Sunday, September 10, 2006
Brown and 'Parkinson's Law'
He denied having anything to do with the attempted 'coup' but as shrewd newsmen piece together the anatomy of Labour's worst week since they came into power, events seem too choreographed; how come, for example, that the resigning PPSs did so at such regular intervals last Wednesday? This must have been pre-arranged. And the news that Tom Watson, a major Brown buddy, actually visited Brown's home 24 hours before the letter was sent, suggests Brown was in the know and gave his support, even if only tacitly. Watson arrived, it was claimed, to deliver presents to to the newly arrived baby- oh yeah....? Brown admitted being aware only of 'speculation and rumour' regarding the letter. I'm sure it was more than that. He also claimed he spoke out against the letter which sparked off the implosion but I assume he meant behind the scenes which, as he knows, is scarcely what was needed.
No, we have to accept now that Brown, though maybe not the author of the plot, was a party to it and a keen supporter to boot. However I think I accept his explanation that his 'grin of triumph' was merely the result of an aside to his aide Sue Nye and was related to his new son. It's ironic that a man who is accused of not smiling enough, should be accused of triumphalism when he does manage to crack his face into one. But the biggest irony of the week is that Brown has been damaged more than Blair by the end of it. By attracting the fire of Blairites and non Blairites alike for his suspect skulduggery, he now faces a contest which he might have avoided plus the taint on his character which his behaviour has earned. The worst effect of this has been that he has confirmed so many doubts which former ministers, Labour MPs as well as party activists have long harboured.
As I mentioned yesterday, I now think Alan Johnson is well placed to run Brown a close second, if not actually defeat him. Frontrunners in leadership contests have a habit of not winning- think Ken Clarke, think David Davis. Also think John Major, a little known minister with an unorthodox but interesting socio-political provenance and a virtual tabula rasa of a political position who emerged out of the political background to lift the crown. Johnson offers similar credentials and in addition carries none of the baggage of new Labour's mistakes. He could become prime minister and give the impression, as Major did, of providing a completely new government. If all elements of the party cotton onto that, Johnson could be catapulted into the top job with acclaim.
He may be hesitating whether to stand right now but I'm virtually certain the realization that the iron is hot and ready for him to strike will in the end prove irrestistible. After all, he is a politician. Returning to 'Parkinson's Law', Brown's had what he deserved; he may find that he is denied what he most dearly, and desperately, wants.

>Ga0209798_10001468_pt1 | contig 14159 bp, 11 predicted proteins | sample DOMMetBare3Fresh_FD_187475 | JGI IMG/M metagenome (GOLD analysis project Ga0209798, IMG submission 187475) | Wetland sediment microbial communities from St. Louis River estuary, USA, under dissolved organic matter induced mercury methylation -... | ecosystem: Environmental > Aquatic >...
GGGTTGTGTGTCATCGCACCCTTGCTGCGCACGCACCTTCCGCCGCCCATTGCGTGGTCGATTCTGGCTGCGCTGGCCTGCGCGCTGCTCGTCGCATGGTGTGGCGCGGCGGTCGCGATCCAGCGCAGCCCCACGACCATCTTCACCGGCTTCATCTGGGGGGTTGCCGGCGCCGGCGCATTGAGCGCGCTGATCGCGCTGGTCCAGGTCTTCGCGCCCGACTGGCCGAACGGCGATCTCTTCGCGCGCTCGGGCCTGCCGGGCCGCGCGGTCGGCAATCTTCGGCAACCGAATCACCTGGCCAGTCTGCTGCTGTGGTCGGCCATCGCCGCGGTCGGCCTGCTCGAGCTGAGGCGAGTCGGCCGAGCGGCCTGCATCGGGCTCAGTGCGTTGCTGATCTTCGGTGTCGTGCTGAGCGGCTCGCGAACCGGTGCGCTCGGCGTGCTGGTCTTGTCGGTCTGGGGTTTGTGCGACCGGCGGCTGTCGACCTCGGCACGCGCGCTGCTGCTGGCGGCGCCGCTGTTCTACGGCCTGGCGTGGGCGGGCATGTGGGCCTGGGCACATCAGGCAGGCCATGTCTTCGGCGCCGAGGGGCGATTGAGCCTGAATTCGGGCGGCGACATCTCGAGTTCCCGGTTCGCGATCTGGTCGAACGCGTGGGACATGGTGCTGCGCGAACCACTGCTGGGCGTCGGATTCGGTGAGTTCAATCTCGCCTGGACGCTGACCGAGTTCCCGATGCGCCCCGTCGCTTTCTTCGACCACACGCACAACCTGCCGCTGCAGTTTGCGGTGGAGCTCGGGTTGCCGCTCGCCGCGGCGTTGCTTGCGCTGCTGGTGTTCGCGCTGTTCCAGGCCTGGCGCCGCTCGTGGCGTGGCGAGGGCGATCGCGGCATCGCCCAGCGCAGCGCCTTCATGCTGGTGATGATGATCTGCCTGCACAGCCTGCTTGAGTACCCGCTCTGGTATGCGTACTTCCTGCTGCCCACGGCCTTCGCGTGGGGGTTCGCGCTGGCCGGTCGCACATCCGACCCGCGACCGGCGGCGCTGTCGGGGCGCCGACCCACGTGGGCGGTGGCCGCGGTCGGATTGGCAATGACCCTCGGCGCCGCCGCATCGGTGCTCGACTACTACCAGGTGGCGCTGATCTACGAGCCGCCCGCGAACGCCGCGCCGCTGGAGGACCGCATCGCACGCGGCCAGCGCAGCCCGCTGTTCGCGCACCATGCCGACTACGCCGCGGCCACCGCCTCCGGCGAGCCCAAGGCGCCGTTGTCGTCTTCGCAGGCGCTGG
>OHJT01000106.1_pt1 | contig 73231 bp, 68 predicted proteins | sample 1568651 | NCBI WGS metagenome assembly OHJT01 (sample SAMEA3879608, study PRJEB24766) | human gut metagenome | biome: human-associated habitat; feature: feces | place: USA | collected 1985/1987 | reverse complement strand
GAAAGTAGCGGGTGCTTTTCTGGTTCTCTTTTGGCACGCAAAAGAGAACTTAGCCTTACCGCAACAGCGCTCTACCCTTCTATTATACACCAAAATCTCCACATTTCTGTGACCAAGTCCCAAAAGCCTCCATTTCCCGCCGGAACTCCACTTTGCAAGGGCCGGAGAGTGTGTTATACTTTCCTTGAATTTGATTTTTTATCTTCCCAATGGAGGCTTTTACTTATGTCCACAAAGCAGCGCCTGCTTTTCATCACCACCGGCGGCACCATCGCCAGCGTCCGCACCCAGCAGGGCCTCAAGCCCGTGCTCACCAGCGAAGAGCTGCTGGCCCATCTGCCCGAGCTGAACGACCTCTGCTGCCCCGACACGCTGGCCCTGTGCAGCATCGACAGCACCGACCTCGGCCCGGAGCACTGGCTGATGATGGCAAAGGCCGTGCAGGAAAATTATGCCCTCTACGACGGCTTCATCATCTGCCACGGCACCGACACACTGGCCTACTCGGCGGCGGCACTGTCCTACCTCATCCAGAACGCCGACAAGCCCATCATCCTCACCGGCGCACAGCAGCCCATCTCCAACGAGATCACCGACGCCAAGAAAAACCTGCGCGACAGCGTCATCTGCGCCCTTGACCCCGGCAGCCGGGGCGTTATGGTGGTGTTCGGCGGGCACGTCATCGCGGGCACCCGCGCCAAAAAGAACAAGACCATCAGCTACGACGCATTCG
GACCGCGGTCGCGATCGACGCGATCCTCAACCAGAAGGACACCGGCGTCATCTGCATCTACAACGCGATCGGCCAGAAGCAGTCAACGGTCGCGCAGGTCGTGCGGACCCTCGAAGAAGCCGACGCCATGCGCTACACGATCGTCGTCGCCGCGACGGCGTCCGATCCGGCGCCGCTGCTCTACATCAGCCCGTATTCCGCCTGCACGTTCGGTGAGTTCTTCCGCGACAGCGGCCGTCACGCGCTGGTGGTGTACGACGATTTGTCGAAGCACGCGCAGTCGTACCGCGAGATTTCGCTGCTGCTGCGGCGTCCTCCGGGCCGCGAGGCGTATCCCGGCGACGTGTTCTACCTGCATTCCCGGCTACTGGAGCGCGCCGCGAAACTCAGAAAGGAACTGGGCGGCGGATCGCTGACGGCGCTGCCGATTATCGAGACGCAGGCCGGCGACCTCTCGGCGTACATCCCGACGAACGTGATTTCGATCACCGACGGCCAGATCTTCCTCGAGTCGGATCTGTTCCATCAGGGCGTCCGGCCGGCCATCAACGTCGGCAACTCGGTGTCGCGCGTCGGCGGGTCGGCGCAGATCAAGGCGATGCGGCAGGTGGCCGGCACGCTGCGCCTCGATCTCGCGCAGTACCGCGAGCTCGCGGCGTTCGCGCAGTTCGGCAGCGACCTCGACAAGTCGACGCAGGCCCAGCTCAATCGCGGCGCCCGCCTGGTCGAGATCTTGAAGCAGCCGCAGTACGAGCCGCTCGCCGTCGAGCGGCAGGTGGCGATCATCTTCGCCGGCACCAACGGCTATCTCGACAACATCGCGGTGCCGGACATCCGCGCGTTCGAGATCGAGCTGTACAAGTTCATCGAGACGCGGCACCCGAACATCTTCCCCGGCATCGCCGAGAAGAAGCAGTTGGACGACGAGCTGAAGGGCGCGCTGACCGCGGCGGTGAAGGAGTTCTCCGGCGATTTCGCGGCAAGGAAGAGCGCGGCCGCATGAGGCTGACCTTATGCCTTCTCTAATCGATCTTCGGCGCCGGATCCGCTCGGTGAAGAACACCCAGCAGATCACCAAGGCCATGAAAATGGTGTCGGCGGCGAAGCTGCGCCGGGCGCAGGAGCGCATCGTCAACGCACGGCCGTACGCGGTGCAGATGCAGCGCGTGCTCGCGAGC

Agree it's different, but wasn't Gordon once the frontrunner to replace Smith?
Agree Brown seemed to be acting- and not too convincingly. Johnson will have a perfect Labour image compared to the toff Dave. I'm thinking of putting £25 on him as the odds can only shorten
Fundamentally, he's come across as weak - and that's probably because he is. That he's dithering now emphasises the point - he has no urge to stand himself, he's being prodded by Blair and his circle into doing it, because they don't really have anyone else. On top of that, I can't see the unions wearing it - his own union has pretty much forbidden the very mention of his name and others will clock that and act accordingly. Johnson simply has no base, so he'd be the media candidate - that worked, of course, for Blair (and for David Cameron), but I don't think it'll work in this instance.
I suspect people said something similar about Major- it's quite an advantage to leave your policy positions open. You say he also seems weak- as indeed Major arguably proved to be- but we'll have to see if there is some inner steel to the guy. His background of emerging from extreme hardship suggests he might have suchg a core to him
Al is right by the way that the frontrunner always wins Labour leadership contests. There is but one exception to this rule since the second world war, and that was when Foot overhauled Healey to take the crown in 1980. All the other leadership contests have been won the man who started out favourite - Gaitskell in 1955, Wilson in 1963, Callaghan in 1976, Kinnock in 1983, Smith in 1992, Blair in 1994.
Yes, frontrunners do win in Labour elections; my point was that Brown was assumed to be above Blair in the hierarchy but leapfrogged him once the contest was joined. Political parties do tend to go a bit bonkers during leadership changes and I think Johnson might well be the beneficiary of this emotional turbulence. Problem with leaps in the dark is that they can leave you in the mire eg Major; but sometimes, as in the case of Churchill, who was seen as something of a madman by many in his party in 1940 and wholly inappropriate, it works out brilliantly.
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